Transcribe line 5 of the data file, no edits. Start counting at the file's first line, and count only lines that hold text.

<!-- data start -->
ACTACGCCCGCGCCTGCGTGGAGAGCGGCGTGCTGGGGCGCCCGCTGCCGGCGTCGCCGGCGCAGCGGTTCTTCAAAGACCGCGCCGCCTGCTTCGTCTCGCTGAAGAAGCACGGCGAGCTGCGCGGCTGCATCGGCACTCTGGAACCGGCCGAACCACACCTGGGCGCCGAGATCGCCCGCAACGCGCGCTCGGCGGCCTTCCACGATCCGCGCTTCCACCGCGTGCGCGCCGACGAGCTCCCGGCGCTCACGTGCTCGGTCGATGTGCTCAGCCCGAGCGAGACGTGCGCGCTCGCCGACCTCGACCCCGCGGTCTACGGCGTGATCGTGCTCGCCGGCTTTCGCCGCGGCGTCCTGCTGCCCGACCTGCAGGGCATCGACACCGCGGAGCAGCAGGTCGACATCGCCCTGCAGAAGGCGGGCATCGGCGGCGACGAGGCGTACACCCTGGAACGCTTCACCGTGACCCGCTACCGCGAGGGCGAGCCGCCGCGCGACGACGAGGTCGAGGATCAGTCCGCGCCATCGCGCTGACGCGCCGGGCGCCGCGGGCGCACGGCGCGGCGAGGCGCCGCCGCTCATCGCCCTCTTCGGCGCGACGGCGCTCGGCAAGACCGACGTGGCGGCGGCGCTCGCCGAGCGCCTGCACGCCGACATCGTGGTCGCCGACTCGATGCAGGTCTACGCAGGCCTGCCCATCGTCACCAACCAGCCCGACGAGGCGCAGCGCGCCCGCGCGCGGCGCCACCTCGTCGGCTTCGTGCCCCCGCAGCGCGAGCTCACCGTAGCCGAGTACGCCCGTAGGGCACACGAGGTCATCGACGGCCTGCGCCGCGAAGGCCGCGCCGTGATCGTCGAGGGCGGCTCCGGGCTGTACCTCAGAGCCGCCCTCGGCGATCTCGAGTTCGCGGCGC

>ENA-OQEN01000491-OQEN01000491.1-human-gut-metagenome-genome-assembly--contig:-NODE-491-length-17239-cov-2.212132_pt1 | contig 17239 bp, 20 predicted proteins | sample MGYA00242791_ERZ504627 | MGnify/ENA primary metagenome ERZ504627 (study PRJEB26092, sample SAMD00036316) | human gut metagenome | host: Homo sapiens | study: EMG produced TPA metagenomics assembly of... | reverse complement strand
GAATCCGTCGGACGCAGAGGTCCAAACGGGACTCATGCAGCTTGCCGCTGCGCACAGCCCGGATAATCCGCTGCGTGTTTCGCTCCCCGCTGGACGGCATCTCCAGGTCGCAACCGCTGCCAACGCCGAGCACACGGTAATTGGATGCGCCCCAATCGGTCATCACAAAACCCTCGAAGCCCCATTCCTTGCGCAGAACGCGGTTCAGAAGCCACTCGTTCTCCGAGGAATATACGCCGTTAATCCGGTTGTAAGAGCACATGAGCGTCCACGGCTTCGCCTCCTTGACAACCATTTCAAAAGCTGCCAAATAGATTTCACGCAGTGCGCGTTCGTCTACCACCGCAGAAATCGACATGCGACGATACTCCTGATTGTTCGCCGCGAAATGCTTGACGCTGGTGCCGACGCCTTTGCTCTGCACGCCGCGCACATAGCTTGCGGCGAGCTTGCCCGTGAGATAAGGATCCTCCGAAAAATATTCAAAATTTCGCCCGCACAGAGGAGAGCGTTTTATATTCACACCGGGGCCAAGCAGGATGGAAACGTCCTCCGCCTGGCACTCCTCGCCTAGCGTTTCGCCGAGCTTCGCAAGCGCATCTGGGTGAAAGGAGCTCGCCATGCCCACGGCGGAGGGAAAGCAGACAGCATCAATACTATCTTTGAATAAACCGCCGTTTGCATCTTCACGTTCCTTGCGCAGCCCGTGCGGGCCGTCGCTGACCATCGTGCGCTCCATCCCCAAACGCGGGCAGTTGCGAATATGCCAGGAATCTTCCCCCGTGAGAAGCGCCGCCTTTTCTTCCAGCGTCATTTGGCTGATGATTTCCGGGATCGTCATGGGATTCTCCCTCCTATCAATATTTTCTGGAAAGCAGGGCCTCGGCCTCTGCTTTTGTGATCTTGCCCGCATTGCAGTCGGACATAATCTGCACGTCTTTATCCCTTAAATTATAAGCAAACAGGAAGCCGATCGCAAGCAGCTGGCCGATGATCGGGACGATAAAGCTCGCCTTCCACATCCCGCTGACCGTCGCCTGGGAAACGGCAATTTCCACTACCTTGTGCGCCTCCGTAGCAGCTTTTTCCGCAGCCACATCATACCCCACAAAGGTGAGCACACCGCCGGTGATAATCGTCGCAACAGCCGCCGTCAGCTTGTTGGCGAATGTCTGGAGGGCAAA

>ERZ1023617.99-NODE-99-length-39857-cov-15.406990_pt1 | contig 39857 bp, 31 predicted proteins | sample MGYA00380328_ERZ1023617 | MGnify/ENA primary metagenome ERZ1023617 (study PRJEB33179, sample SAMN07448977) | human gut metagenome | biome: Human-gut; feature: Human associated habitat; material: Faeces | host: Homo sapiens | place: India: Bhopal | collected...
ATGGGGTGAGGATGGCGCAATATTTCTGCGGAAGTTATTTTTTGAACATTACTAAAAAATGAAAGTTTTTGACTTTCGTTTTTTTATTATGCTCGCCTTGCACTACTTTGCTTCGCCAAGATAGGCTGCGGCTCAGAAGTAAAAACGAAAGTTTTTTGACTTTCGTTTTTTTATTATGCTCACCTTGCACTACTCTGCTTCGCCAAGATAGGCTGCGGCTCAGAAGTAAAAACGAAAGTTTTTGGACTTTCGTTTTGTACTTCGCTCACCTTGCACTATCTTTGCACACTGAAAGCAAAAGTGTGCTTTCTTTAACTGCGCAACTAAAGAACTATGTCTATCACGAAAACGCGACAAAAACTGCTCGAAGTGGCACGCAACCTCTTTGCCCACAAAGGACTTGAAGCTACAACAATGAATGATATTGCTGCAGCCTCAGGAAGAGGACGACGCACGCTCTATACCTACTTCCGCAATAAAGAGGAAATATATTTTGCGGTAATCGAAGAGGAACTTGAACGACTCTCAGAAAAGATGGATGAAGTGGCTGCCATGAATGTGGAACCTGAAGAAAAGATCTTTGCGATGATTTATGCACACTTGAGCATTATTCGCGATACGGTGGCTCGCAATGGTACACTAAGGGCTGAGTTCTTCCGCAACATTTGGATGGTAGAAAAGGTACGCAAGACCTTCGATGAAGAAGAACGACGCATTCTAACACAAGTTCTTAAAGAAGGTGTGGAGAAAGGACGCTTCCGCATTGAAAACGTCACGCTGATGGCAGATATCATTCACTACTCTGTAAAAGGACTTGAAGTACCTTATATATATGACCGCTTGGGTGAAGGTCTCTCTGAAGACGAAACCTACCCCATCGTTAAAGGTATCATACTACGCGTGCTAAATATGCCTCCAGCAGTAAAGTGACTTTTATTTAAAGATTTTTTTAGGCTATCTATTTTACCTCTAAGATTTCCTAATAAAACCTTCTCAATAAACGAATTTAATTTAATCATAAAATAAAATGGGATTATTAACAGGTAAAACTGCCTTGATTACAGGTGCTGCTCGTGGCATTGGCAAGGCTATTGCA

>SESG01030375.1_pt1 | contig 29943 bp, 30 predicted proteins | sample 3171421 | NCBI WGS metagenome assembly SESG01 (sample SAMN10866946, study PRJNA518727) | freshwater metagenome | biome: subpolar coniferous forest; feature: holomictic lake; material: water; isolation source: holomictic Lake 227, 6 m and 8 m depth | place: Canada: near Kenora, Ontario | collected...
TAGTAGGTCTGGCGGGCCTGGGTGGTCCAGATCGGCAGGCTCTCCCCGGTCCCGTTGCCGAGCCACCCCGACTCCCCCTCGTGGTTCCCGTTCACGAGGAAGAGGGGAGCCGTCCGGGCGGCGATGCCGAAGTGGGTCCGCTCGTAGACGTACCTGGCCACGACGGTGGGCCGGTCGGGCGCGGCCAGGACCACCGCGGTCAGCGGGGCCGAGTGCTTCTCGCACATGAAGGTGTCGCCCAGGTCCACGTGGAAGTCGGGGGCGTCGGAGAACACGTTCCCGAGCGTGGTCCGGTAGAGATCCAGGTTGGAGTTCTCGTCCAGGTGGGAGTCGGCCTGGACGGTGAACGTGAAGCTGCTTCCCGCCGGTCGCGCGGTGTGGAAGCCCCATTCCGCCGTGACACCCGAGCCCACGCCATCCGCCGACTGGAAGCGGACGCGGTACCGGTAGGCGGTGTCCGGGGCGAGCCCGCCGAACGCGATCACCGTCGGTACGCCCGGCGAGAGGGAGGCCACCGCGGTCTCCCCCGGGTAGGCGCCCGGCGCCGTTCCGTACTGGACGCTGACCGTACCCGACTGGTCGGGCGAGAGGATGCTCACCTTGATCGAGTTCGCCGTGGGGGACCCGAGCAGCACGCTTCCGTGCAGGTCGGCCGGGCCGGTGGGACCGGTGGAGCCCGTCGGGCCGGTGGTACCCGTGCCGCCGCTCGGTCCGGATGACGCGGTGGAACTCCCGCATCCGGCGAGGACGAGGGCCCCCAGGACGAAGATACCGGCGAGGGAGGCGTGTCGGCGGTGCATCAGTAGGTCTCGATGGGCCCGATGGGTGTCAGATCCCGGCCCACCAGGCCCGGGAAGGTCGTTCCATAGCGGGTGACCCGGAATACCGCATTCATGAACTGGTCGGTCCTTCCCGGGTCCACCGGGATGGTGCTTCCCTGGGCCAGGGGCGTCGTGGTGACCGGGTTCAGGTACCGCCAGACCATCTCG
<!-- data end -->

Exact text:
ATGGGGTGAGGATGGCGCAATATTTCTGCGGAAGTTATTTTTTGAACATTACTAAAAAATGAAAGTTTTTGACTTTCGTTTTTTTATTATGCTCGCCTTGCACTACTTTGCTTCGCCAAGATAGGCTGCGGCTCAGAAGTAAAAACGAAAGTTTTTTGACTTTCGTTTTTTTATTATGCTCACCTTGCACTACTCTGCTTCGCCAAGATAGGCTGCGGCTCAGAAGTAAAAACGAAAGTTTTTGGACTTTCGTTTTGTACTTCGCTCACCTTGCACTATCTTTGCACACTGAAAGCAAAAGTGTGCTTTCTTTAACTGCGCAACTAAAGAACTATGTCTATCACGAAAACGCGACAAAAACTGCTCGAAGTGGCACGCAACCTCTTTGCCCACAAAGGACTTGAAGCTACAACAATGAATGATATTGCTGCAGCCTCAGGAAGAGGACGACGCACGCTCTATACCTACTTCCGCAATAAAGAGGAAATATATTTTGCGGTAATCGAAGAGGAACTTGAACGACTCTCAGAAAAGATGGATGAAGTGGCTGCCATGAATGTGGAACCTGAAGAAAAGATCTTTGCGATGATTTATGCACACTTGAGCATTATTCGCGATACGGTGGCTCGCAATGGTACACTAAGGGCTGAGTTCTTCCGCAACATTTGGATGGTAGAAAAGGTACGCAAGACCTTCGATGAAGAAGAACGACGCATTCTAACACAAGTTCTTAAAGAAGGTGTGGAGAAAGGACGCTTCCGCATTGAAAACGTCACGCTGATGGCAGATATCATTCACTACTCTGTAAAAGGACTTGAAGTACCTTATATATATGACCGCTTGGGTGAAGGTCTCTCTGAAGACGAAACCTACCCCATCGTTAAAGGTATCATACTACGCGTGCTAAATATGCCTCCAGCAGTAAAGTGACTTTTATTTAAAGATTTTTTTAGGCTATCTATTTTACCTCTAAGATTTCCTAATAAAACCTTCTCAATAAACGAATTTAATTTAATCATAAAATAAAATGGGATTATTAACAGGTAAAACTGCCTTGATTACAGGTGCTGCTCGTGGCATTGGCAAGGCTATTGCA